BANGKOK (Reuters) - Thai health authorities warned on Wednesday that residents should brace themselves for a potential jump in coronavirus cases after classifying the country's first cluster of the Omicron variant as a super-spreader incident.
The Omicron cluster identified in the northeastern province of Kalasin on Christmas eve has been linked to a couple who had travelled from Belgium and visited bars, concerts and markets.
The ensuing cluster had infected hundreds, with cases spreading to 11 other provinces, said senior health official Opas Karnkawinpong, citing how one of the bars linked to the cluster had been packed and did not have good ventilation.
"During the New Year, if you visit any place and it does not look safe, just don't go," Opas told a briefing.
Up to now, Thailand has reported 740 cases of the highly transmissible Omicron variant, including 251 in people who had come into contact with foreign arrivals, said Opas.
After coronavirus infections peaked in August above 20,000, daily case numbers have fallen to around 2,500 in the past week.
But the health ministry's planning scenario indicated that by March daily infections could hit 30,000, with more than 160 deaths, without a faster rollout of measures like vaccinations and testing, as well as greater social distancing.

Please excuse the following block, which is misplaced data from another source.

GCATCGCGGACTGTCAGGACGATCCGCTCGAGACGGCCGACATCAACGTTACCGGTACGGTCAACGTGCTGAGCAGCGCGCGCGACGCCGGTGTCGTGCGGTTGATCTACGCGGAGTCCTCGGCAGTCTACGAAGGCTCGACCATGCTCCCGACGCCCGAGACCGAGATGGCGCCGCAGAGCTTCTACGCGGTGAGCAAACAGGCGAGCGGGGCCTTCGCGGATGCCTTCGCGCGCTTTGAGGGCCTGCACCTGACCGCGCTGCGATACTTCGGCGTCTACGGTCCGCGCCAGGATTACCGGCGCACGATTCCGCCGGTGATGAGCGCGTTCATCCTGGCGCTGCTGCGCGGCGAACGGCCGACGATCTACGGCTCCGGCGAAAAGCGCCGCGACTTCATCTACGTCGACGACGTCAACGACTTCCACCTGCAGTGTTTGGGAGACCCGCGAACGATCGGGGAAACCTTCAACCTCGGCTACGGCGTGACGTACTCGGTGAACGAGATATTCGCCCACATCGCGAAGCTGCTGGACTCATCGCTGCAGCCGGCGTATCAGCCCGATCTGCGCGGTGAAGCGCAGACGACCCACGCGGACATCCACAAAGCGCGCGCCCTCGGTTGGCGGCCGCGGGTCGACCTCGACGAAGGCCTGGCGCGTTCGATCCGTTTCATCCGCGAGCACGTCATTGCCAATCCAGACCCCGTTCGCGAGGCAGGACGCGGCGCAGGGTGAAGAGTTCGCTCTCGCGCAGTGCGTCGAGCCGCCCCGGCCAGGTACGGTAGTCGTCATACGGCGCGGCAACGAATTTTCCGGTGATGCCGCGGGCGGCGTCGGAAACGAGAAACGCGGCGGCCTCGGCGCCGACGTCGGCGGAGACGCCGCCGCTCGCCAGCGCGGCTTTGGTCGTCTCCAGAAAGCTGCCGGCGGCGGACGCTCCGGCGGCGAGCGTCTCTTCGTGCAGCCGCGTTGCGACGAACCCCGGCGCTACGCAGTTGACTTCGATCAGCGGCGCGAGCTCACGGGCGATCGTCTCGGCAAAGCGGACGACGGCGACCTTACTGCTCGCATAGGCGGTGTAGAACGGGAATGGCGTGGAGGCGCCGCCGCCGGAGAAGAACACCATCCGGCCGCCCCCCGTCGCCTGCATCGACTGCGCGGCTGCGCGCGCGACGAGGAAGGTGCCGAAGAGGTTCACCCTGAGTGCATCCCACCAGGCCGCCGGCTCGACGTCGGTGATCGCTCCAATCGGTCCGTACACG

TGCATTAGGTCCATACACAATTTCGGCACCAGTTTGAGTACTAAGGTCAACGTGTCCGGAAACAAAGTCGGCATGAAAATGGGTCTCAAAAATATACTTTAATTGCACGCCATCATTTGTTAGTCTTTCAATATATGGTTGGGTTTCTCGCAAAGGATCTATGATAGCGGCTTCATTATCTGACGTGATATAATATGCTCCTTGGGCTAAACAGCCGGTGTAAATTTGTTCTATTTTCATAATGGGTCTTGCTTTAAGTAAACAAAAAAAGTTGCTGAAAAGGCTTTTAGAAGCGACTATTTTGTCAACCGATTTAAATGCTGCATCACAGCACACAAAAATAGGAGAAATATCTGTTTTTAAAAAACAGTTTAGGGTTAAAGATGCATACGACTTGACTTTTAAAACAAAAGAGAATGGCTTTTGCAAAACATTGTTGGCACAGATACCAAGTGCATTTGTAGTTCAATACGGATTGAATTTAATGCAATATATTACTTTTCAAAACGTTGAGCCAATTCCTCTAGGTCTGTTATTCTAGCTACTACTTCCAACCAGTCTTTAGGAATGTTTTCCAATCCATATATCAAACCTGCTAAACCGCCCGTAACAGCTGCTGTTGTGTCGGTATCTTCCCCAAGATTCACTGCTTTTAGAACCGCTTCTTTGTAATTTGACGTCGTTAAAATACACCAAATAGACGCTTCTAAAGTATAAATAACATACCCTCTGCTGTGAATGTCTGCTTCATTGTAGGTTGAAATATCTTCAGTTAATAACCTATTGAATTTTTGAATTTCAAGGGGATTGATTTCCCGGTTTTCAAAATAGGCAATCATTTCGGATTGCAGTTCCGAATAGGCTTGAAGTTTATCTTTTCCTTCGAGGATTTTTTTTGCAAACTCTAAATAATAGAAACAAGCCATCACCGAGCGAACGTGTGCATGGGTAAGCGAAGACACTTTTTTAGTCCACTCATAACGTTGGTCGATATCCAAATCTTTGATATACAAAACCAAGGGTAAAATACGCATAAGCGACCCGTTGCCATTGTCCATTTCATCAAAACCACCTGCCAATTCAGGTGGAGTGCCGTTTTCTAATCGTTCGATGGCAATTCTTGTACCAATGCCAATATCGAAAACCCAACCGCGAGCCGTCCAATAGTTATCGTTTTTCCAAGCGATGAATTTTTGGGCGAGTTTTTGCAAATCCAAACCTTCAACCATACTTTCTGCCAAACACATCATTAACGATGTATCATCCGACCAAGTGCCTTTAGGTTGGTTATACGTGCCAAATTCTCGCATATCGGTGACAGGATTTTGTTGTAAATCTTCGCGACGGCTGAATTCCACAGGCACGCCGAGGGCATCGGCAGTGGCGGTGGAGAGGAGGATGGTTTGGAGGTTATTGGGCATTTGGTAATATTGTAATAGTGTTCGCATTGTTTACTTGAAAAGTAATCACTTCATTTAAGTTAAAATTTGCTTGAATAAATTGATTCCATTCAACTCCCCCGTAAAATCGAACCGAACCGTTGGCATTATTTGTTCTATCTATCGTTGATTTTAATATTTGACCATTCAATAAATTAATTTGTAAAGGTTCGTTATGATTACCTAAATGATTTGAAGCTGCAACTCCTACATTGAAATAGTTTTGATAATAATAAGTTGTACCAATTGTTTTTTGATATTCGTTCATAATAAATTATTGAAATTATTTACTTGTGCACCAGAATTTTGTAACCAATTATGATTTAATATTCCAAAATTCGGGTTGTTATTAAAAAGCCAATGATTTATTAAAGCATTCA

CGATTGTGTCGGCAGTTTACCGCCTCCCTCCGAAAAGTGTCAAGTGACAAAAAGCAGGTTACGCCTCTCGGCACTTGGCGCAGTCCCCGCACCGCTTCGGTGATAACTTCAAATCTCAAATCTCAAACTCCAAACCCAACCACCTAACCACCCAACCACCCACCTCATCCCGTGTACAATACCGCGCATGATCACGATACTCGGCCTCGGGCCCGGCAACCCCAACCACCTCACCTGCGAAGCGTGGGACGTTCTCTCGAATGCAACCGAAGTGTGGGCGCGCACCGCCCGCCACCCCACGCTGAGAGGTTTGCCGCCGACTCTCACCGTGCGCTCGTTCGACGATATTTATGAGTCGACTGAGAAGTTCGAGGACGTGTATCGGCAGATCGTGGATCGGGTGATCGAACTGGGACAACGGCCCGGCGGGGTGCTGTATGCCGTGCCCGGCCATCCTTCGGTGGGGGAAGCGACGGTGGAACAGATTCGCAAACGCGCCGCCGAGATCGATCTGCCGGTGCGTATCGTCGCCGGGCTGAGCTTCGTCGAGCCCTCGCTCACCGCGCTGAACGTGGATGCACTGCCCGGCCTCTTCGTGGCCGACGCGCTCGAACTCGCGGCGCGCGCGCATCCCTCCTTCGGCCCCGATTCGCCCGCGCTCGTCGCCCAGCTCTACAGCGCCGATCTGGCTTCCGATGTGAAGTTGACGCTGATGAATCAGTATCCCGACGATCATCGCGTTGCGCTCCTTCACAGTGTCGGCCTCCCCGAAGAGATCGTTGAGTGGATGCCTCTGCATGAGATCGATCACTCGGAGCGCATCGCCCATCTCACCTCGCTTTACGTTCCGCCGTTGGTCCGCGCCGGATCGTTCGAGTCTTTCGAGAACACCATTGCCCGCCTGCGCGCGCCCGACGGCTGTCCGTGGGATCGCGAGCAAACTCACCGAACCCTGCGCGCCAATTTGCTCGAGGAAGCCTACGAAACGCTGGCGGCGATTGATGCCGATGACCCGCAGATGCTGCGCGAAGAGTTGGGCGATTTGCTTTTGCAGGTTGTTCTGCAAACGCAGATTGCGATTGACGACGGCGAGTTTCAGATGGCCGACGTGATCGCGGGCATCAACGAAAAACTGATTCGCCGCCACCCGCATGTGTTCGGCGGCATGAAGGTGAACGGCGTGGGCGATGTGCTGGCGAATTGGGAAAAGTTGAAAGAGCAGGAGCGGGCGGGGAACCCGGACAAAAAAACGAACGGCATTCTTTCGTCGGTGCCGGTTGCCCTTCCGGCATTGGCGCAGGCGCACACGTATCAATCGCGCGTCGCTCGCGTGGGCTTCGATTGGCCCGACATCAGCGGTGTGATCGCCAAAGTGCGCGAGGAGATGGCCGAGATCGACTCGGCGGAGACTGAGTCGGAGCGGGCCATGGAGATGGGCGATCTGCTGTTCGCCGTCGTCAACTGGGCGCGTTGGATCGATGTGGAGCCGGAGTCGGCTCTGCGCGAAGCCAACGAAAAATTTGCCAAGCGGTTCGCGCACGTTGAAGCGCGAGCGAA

If restrictions were tightened, daily cases could peak at 14,000 in February, with fewer than 60 daily deaths, the scenario showed.
In the first two weeks of January, government employees have been advised they can work from home, coronavirus taskforce spokesman Taweesin Wisanuyothin told a separate briefing, where he urged the private sector to follow suit.
After detecting the first local Omicron infection last week, Thai authorities reinstated https://www.reuters.com/world/asia-pacific/thailand-reinstates-mandatory-covid-19-quarantine-scraps-waiver-programme-2021-12-21 mandatory quarantine for foreign arrivals and suspended a "Test & Go" programme that allowed vaccinated travellers to avoid quarantine.
(Reporting by Chayut Setboonsarng; Editing by Ed Davies)